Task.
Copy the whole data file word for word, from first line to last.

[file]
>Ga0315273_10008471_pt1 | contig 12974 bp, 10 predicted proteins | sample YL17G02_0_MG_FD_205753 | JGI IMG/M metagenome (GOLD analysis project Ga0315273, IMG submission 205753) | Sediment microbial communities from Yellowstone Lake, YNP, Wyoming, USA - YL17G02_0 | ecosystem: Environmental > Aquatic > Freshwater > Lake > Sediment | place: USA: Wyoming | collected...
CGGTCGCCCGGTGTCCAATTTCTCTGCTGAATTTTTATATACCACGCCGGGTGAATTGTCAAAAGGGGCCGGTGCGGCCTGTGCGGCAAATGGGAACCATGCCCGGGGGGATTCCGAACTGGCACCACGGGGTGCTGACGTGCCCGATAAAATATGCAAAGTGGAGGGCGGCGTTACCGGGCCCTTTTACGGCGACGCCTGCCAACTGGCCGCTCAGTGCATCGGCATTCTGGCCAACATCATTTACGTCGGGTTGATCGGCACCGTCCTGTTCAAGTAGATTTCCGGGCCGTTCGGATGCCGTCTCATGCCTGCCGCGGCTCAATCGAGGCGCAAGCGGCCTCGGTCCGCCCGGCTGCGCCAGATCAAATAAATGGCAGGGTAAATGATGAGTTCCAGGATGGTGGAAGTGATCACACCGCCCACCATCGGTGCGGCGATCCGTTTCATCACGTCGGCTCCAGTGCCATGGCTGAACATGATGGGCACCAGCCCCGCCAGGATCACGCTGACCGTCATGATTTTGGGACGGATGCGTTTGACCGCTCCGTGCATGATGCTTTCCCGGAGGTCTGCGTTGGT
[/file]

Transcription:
>Ga0315273_10008471_pt1 | contig 12974 bp, 10 predicted proteins | sample YL17G02_0_MG_FD_205753 | JGI IMG/M metagenome (GOLD analysis project Ga0315273, IMG submission 205753) | Sediment microbial communities from Yellowstone Lake, YNP, Wyoming, USA - YL17G02_0 | ecosystem: Environmental > Aquatic > Freshwater > Lake > Sediment | place: USA: Wyoming | collected...
CGGTCGCCCGGTGTCCAATTTCTCTGCTGAATTTTTATATACCACGCCGGGTGAATTGTCAAAAGGGGCCGGTGCGGCCTGTGCGGCAAATGGGAACCATGCCCGGGGGGATTCCGAACTGGCACCACGGGGTGCTGACGTGCCCGATAAAATATGCAAAGTGGAGGGCGGCGTTACCGGGCCCTTTTACGGCGACGCCTGCCAACTGGCCGCTCAGTGCATCGGCATTCTGGCCAACATCATTTACGTCGGGTTGATCGGCACCGTCCTGTTCAAGTAGATTTCCGGGCCGTTCGGATGCCGTCTCATGCCTGCCGCGGCTCAATCGAGGCGCAAGCGGCCTCGGTCCGCCCGGCTGCGCCAGATCAAATAAATGGCAGGGTAAATGATGAGTTCCAGGATGGTGGAAGTGATCACACCGCCCACCATCGGTGCGGCGATCCGTTTCATCACGTCGGCTCCAGTGCCATGGCTGAACATGATGGGCACCAGCCCCGCCAGGATCACGCTGACCGTCATGATTTTGGGACGGATGCGTTTGACCGCTCCGTGCATGATGCTTTCCCGGAGGTCTGCGTTGGT